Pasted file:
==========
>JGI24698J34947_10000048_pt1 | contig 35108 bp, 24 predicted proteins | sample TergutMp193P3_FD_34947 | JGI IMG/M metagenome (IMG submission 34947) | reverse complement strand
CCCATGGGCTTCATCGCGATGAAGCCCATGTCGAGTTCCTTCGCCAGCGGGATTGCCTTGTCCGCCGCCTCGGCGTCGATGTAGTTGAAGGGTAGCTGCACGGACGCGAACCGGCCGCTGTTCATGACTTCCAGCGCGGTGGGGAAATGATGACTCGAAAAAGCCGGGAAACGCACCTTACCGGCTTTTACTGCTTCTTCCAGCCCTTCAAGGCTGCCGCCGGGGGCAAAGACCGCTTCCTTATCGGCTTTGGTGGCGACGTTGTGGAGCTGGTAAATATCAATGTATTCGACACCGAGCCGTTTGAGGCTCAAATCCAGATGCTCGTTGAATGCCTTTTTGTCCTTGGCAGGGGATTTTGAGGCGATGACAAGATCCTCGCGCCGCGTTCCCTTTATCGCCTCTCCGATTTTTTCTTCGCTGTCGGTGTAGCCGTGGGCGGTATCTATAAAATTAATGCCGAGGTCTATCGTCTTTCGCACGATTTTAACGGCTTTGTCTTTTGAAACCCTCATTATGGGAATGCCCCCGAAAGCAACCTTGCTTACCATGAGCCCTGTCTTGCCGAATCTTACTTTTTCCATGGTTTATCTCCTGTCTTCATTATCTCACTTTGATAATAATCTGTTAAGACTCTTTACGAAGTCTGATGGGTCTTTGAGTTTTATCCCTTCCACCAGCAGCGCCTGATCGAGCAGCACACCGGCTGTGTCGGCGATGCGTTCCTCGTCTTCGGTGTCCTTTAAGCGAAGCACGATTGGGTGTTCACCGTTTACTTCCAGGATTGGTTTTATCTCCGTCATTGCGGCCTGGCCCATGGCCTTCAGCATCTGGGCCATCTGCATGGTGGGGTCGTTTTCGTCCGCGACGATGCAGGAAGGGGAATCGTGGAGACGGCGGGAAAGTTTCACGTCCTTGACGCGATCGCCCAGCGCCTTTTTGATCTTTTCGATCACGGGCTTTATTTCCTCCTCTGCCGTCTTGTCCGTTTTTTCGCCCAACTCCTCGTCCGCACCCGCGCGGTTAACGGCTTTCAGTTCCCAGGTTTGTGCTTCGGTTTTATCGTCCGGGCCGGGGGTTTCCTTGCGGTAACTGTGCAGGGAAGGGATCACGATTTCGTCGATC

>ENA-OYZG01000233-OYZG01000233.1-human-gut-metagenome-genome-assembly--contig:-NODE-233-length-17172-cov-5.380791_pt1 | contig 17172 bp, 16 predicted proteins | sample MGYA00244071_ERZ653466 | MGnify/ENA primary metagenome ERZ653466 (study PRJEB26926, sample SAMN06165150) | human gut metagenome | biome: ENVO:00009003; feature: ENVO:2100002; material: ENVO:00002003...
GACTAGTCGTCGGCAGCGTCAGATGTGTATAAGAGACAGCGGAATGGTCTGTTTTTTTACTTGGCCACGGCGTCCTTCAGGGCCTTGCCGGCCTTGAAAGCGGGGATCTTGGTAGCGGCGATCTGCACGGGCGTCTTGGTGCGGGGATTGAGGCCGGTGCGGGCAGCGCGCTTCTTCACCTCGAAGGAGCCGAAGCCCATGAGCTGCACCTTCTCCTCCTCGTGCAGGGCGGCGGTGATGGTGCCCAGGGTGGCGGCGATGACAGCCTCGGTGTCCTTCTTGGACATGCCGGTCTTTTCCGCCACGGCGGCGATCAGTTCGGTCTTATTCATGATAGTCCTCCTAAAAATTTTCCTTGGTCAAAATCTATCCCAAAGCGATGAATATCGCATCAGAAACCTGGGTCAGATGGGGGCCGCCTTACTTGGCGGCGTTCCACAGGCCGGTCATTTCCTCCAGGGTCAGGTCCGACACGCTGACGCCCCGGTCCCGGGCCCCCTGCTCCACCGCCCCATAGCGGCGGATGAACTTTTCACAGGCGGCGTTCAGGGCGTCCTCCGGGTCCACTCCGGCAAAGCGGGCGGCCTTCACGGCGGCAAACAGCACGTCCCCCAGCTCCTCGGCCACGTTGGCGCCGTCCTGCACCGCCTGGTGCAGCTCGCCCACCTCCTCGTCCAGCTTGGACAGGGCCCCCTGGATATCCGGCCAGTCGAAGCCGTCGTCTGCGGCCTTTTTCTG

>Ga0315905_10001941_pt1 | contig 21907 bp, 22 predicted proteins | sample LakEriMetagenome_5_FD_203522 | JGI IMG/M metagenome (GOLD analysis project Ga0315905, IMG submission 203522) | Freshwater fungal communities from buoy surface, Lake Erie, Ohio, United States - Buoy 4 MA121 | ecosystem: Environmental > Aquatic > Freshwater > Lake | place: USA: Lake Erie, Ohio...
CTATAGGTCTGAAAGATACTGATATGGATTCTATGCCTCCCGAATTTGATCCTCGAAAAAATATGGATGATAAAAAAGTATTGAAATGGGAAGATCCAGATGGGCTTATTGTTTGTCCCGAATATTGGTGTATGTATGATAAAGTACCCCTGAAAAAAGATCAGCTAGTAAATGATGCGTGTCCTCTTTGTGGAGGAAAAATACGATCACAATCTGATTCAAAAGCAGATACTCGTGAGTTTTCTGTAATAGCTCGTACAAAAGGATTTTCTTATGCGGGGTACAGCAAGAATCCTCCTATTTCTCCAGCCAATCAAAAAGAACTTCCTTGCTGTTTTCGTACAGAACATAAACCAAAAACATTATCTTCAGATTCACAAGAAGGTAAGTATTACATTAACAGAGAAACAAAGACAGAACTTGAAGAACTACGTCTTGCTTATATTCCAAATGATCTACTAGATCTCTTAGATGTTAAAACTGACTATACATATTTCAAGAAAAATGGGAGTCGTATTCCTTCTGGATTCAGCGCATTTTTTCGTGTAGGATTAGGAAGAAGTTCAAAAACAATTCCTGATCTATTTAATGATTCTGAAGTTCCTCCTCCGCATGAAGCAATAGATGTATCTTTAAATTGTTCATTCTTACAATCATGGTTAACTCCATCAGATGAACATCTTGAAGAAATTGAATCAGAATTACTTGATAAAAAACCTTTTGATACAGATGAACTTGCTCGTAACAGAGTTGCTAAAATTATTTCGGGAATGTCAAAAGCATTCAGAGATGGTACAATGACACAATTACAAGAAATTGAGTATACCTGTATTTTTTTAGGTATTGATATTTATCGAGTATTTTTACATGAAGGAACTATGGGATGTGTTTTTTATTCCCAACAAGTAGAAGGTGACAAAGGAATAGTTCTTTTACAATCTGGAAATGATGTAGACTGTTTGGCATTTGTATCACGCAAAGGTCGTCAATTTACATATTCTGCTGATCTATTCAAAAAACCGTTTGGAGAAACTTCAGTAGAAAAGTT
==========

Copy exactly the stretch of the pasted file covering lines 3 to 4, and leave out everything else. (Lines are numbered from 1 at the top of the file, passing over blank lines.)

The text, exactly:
>ENA-OYZG01000233-OYZG01000233.1-human-gut-metagenome-genome-assembly--contig:-NODE-233-length-17172-cov-5.380791_pt1 | contig 17172 bp, 16 predicted proteins | sample MGYA00244071_ERZ653466 | MGnify/ENA primary metagenome ERZ653466 (study PRJEB26926, sample SAMN06165150) | human gut metagenome | biome: ENVO:00009003; feature: ENVO:2100002; material: ENVO:00002003...
GACTAGTCGTCGGCAGCGTCAGATGTGTATAAGAGACAGCGGAATGGTCTGTTTTTTTACTTGGCCACGGCGTCCTTCAGGGCCTTGCCGGCCTTGAAAGCGGGGATCTTGGTAGCGGCGATCTGCACGGGCGTCTTGGTGCGGGGATTGAGGCCGGTGCGGGCAGCGCGCTTCTTCACCTCGAAGGAGCCGAAGCCCATGAGCTGCACCTTCTCCTCCTCGTGCAGGGCGGCGGTGATGGTGCCCAGGGTGGCGGCGATGACAGCCTCGGTGTCCTTCTTGGACATGCCGGTCTTTTCCGCCACGGCGGCGATCAGTTCGGTCTTATTCATGATAGTCCTCCTAAAAATTTTCCTTGGTCAAAATCTATCCCAAAGCGATGAATATCGCATCAGAAACCTGGGTCAGATGGGGGCCGCCTTACTTGGCGGCGTTCCACAGGCCGGTCATTTCCTCCAGGGTCAGGTCCGACACGCTGACGCCCCGGTCCCGGGCCCCCTGCTCCACCGCCCCATAGCGGCGGATGAACTTTTCACAGGCGGCGTTCAGGGCGTCCTCCGGGTCCACTCCGGCAAAGCGGGCGGCCTTCACGGCGGCAAACAGCACGTCCCCCAGCTCCTCGGCCACGTTGGCGCCGTCCTGCACCGCCTGGTGCAGCTCGCCCACCTCCTCGTCCAGCTTGGACAGGGCCCCCTGGATATCCGGCCAGTCGAAGCCGTCGTCTGCGGCCTTTTTCTG